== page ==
In most cases, vaginal discharge is something that’s completely normal. As a way in which your body ensures that the vagina remains clean, moist and free from infection, discharge can often differ in appearance.
If vaginal discharge appears clear in colour and without odour, then this is considered to be normal. The amount of discharge may change with the menstrual cycle and will often increase around the time of ovulation. The discharge may change after a period or following exercise.
Conversely, abnormal vaginal discharge can describe discharge that appears distinctive in colour, appearance, or gives off an offensive odour. This sort of discharge is an indication of a problem which could be caused by an infection or a potentially more serious problem and is something that should be assessed by an expert gynaecologist.
Normal vs abnormal
As explained above, what separates normal vaginal discharge from abnormal vaginal discharge is how this bodily secretion looks and smells. The frequency at which your vagina discharges fluid can be determined by a number of factors. These can include whether you are using some form of birth control, are pregnant or are currently sexually active.
- Normal vaginal discharge: This can occur at any point throughout a woman’s life, and the intention of this is to ensure that the vagina stays clean and at a reduced risk of infection. White discharge can appear following menstruation and is considered to be completely normal if free from odour. Brown discharge can also appear straight after your period has ended and is usually seen as nothing to worry about. Discharge can also appear clear and watery after exercise, whilst stretchy and clear discharge is not a cause for concern as this normally means that a woman is experiencing ovulation.
- Abnormal vagina discharge: Discharge that appears green, yellow, thick or strong-smelling could be a sign of a number of infections, ranging from thrush to common sexually transmitted infections (STIs) such as gonorrhoea and chlamydia. Brown or bloody discharge may, in some cases, be a sign of cervical or endometrial cancer. However, infection, benign changes to the cervix (e.g. cervical ectropion) and polyps affecting the lining of the womb or cervix are much more common causes.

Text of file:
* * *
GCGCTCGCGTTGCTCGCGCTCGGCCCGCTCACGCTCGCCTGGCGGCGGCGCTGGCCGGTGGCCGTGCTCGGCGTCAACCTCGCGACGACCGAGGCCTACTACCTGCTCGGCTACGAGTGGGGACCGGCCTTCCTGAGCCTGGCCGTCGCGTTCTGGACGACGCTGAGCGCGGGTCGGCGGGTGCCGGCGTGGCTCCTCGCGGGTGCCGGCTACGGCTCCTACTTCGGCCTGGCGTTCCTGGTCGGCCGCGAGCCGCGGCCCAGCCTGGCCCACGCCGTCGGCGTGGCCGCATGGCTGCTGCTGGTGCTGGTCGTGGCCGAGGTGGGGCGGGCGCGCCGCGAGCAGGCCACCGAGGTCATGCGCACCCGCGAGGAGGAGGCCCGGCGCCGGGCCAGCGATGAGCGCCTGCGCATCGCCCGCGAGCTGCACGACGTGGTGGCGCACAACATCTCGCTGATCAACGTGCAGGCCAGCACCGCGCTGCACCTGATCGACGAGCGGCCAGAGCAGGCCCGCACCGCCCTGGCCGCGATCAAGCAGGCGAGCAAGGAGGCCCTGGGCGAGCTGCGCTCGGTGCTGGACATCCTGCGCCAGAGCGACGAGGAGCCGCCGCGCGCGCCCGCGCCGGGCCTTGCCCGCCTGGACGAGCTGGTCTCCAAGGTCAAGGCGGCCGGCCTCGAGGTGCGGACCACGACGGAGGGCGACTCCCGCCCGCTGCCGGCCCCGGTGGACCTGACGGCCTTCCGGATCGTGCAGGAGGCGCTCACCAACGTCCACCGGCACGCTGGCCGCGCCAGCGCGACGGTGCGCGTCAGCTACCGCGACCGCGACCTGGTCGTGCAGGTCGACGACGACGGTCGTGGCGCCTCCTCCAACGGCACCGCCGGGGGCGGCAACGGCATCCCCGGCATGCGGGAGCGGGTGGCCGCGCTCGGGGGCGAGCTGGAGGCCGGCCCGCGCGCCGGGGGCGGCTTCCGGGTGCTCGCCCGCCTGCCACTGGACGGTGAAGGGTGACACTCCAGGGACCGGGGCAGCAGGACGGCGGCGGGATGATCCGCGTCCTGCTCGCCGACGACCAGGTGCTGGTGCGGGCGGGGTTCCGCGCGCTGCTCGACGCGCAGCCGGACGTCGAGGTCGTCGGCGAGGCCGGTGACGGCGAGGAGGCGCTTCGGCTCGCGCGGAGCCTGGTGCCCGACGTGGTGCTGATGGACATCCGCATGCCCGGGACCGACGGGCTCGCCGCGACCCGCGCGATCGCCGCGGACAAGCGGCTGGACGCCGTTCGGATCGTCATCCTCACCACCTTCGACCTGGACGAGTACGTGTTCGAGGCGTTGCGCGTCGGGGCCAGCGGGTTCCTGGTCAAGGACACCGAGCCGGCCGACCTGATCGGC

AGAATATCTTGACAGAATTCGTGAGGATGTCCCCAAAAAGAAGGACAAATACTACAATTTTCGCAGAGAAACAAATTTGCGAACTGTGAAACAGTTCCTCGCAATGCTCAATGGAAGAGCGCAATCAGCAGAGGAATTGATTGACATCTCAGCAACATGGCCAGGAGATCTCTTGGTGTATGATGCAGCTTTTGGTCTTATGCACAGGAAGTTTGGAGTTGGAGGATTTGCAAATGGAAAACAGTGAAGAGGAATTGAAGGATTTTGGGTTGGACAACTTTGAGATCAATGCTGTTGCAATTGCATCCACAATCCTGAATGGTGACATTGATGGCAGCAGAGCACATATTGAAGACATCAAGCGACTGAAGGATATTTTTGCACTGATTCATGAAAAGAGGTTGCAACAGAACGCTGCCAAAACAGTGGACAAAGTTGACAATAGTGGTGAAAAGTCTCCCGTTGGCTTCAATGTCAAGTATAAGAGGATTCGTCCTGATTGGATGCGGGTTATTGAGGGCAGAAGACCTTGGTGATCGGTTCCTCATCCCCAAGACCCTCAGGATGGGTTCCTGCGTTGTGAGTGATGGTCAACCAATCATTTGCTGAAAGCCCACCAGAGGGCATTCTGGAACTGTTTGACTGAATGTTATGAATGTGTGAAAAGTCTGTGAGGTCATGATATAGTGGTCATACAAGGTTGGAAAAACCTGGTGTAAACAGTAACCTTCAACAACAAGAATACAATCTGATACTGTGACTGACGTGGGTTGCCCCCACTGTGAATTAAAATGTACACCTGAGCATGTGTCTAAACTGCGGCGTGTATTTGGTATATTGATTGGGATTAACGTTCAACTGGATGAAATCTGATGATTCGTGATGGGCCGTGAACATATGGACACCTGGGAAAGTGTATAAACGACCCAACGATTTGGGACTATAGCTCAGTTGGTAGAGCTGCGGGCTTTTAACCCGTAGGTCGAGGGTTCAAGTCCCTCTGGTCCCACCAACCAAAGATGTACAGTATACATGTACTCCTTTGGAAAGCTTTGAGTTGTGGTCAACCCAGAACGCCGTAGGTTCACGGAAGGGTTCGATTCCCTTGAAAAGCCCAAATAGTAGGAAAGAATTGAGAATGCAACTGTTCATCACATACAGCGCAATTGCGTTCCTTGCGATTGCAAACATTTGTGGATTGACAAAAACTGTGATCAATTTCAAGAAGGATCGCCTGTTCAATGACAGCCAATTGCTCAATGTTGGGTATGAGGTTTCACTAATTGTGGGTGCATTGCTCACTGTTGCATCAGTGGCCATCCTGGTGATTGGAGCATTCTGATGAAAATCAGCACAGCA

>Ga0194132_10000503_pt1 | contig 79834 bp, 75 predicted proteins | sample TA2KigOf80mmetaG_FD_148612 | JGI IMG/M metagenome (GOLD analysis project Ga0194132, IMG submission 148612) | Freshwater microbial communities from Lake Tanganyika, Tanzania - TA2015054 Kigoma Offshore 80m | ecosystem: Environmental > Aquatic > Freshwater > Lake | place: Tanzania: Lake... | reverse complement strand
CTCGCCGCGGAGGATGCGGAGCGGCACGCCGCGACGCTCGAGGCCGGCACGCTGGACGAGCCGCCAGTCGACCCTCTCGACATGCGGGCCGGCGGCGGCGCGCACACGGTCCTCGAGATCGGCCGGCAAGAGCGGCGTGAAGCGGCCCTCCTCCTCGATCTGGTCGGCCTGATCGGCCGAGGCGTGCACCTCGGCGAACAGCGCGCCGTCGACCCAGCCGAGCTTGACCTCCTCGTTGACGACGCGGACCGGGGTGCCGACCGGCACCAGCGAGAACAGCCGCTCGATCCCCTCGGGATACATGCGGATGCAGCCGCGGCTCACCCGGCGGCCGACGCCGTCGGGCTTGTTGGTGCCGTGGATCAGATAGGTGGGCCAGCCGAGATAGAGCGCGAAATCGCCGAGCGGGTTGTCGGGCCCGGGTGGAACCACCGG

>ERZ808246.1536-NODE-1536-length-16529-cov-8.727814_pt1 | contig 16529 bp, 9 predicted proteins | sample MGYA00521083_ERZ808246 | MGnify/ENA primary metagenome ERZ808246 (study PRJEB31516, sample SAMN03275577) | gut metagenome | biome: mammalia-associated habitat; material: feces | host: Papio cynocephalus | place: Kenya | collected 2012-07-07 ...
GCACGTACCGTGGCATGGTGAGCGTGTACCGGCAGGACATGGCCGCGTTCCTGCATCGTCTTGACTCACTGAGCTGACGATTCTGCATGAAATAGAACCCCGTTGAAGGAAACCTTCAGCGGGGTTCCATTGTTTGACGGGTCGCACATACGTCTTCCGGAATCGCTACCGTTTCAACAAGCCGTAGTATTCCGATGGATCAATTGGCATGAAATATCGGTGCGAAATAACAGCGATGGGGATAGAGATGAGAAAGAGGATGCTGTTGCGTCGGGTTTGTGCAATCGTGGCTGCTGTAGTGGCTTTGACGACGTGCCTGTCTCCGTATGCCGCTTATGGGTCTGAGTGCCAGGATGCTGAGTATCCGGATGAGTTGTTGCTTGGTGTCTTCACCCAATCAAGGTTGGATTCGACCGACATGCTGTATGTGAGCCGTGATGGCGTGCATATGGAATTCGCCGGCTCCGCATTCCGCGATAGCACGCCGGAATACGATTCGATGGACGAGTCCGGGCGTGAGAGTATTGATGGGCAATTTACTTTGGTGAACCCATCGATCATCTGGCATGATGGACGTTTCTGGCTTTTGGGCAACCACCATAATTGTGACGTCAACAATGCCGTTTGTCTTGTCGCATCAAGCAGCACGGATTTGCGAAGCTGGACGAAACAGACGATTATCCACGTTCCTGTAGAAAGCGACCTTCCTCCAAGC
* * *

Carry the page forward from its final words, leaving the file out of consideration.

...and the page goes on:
The right treatment for you
However embarrassing, if you are concerned that you may be experiencing abnormal vaginal discharge then it’s important to seek out the advice of an expert to ensure you have the correct assessment and treatment to resolve your problems. By booking in for a consultation with Mr Francis Gardner, you’ll benefit from the professional and expert opinion of one of the country’s leading Advanced Gynaecology practitioners. As an individual with a wide range of experience in diagnosing and treating various gynaecological conditions, Mr Gardner will ensure that your health concerns are managed in a sensitive and comprehensive manner. Get in touch today.
During pregnancy, the female body undergoes many significant hormonal changes and this may result in an increase or decrease in discharge. It is not uncommon to experience discharge during pregnancy but spotting – or light bleeding – can be a sign of miscarriage, so it is advised to seek medical advice to rule out this possibility.
Although STIs are a leading cause of certain types of abnormal vaginal discharge, there are other ways in which infections can occur. Hormonal changes can make certain women more vulnerable to infections such as bacterial vaginosis. It is important to note that certain types of contraception may also make you more prone to infection. Medication such as antibiotics and steroids can also change the normal bacterial flora (the bacteria which normally live in the vagina), leading to the overgrowth of certain types of organisms which can lead to bacterial vaginosis or vaginal thrush (candidiasis). It is important to note that recurrent infections such as vaginal thrush can be a sign of a developing underlying condition such as glucose intolerance and diabetes.
It is important to maintain your personal hygiene at all times, and this is especially important when you suspect you have a vaginal infection. In this instance, you can manage this by washing regularly and avoiding the use of vaginal douches, perfumed soaps or other bathing products in this part of the body.
After an initial consultation, you may be required to undergo a series of tests and examinations to determine the cause of your abnormal vaginal discharge. This can include pelvic and vaginal exams, an STI test or, in rare instances, a biopsy if pelvic tissue appears abnormal at the clinical assessment.